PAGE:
An Examination Under Oath (“EUO”) is a formal process by an insurance company to obtain claim information. Virtually all insurance policies provide an insurance company with the option to investigate a claim by means of an EUO. An insurance company can request an EUO at any point throughout the claims process.
An EUO looks and feels much the same as a deposition and should be approached with the same preparation as if a claim has been denied by an insurance company. At the EUO, the witness will be required to give sworn testimony in response to questions asked by the lawyer for the insurance company. The examination is conducted in the presence of a court reporter, who records everything the witness says on a stenograph machine. After the testimony is transcribed, it is sent to the insurance company to be considered along with other investigative materials and the lawyer’s recommendations.
Insurance Company Requirements
Most insurance policies have a provision that both authorizes it to take an EUO and requires the witness to submit to the EUO. If the witness fails to appear for or fails to cooperate with the EUO, the insurance company may deny the claim for failure to comply with duties under the policy. An insurance company will take an EUO for a number of reasons, including:
- It suspects the witness has filed a fraudulent claim, exaggerated their loss, or provided false information.
- It seeks information to more thoroughly evaluate a claim.
- It wants to compare the witness’s testimony at the EUO to information provided to the insurance adjuster shortly after the loss to evaluate consistency in statements.
- It wants to commit the witness to a statement of facts, which could later be used in court as an impeachment tool.
- It wants to evaluate how the witness presents and, therefore, the impression a judge or jury is likely to have in court. It wants to know, for example, whether the witness appears to be honest and likeable, whether the witness answers questions directly, and whether the witness gets angry easily or whether they remain composed throughout the process.
- It is comparing testimony with information gathered from other sources, which could include credit reports, insurance industry records, public records, and information provided by witnesses.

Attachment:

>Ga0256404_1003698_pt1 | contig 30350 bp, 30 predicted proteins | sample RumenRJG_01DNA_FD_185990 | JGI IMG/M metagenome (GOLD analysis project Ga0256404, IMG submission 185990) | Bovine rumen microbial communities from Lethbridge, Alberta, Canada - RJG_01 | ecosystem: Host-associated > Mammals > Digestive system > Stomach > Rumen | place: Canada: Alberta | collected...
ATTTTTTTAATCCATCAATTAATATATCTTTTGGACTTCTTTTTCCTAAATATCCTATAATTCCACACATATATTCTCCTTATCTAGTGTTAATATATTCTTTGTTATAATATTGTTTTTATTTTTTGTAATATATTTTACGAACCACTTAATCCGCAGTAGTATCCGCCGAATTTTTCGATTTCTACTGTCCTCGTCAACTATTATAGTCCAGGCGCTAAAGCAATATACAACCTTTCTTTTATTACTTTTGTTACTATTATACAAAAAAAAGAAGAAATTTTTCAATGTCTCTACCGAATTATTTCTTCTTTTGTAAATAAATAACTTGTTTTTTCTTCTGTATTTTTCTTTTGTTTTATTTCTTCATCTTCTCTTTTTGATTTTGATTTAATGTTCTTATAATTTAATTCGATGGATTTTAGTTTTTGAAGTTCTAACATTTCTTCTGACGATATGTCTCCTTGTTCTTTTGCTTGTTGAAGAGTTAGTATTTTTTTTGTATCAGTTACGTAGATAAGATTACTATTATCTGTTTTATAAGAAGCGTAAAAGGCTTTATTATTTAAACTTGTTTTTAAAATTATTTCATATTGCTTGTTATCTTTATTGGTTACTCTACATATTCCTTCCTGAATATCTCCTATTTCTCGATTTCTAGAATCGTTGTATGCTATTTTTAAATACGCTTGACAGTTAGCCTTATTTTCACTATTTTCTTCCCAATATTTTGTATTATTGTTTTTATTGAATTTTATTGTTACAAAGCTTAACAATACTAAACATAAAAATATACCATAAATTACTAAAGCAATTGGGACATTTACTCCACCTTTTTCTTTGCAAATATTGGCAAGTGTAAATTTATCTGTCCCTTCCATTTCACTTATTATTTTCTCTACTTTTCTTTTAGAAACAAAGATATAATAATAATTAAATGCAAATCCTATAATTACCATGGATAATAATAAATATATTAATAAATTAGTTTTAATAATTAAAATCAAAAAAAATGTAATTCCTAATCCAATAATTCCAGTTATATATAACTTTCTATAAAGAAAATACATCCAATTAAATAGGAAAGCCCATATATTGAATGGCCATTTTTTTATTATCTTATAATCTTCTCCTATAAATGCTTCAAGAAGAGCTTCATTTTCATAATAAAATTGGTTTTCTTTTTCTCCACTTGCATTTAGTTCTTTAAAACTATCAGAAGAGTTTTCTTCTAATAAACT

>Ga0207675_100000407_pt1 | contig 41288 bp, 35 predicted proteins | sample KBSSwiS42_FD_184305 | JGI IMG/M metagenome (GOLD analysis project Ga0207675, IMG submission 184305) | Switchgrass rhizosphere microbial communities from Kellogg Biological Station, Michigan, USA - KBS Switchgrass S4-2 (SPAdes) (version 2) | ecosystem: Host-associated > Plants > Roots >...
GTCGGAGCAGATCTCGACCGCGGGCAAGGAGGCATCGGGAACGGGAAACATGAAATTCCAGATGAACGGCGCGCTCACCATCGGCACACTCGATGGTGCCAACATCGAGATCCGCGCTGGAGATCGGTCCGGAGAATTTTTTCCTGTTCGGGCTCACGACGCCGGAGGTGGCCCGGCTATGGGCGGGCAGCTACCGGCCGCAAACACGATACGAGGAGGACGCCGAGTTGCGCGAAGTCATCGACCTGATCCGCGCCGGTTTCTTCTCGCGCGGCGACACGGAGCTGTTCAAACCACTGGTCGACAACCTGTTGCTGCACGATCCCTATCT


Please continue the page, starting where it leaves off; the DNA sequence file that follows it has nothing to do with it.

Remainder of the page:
Most EUO’s cover far more subjects than the circumstances of a personal injury claim because the insurance company is also trying to evaluate the witness’s character and whether they have a motive for pursuing a fraudulent claim. Some of the subjects that may be covered include employment history, all previous addresses, financial circumstances in terms of debts, assets, and payment history, personal relationships with friends and family, medical history, other insurance claims of various types, and whether an insured has been convicted of any crimes. Many of these subjects are complex and do not lend themselves to simple answers. Preparation and careful thought before the day of the EUO are exceedingly helpful in doing a good job in responding to inquiry.
EUO’s typically take a few hours, but can be longer or shorter. The length of the EUO depends on the type and complexity of the case, the personality, preparation and style of questioning of the lawyer for the insurance company, and on the witness’s ability to formulate responsive answers.
The best way a witness can prepare for an EUO is to anticipate the questions that may be asked and spend time organizing thoughts and gathering necessary information. If the witness waits until they are sitting in the EUO to consider answers, they have waited too long and may leave out crucial information or inadvertently provide inaccurate information to important questions.
Witnesses should understand that this is not an amicable process. The lawyer for the insurance company is not a friend. The insurance company does not hire a lawyer to interrogate their insured because they want to help substantiate a claim. Accordingly, it is important for witnesses to be accompanied by an attorney to assist in the following ways:
- An attorney will help familiarize the witness with how the EUO is taken, including certain rules that must be followed.
- An attorney will familiarize the witness with various techniques the lawyer for the insurance company may use.
- An attorney will help the witness practice providing testimony.
- An attorney will help the witness anticipate questions that may be asked and responses to those questions.
- An attorney will help the witness organize documents in advance.
Witnesses should hire an attorney who regularly represents insureds in disputes with their insurance company and who has attended a number of EUO’s with clients on a variety of different types of cases. As in any area of life, knowledge and experience are helpful and can be crucial.
Owner and Managing Attorney
Jerry Bowman, J.D., M.A., Owner and managing attorney of Bowman Law LLC, takes his responsibility to the legal profession seriously and dedicates his time and effort to providing quality and competent legal representation to clients in Denver and throughout all of Colorado. He holds an MA in Political Science from Wayne State University and earned his law degree in two and a half years from Michigan State University College of Law.
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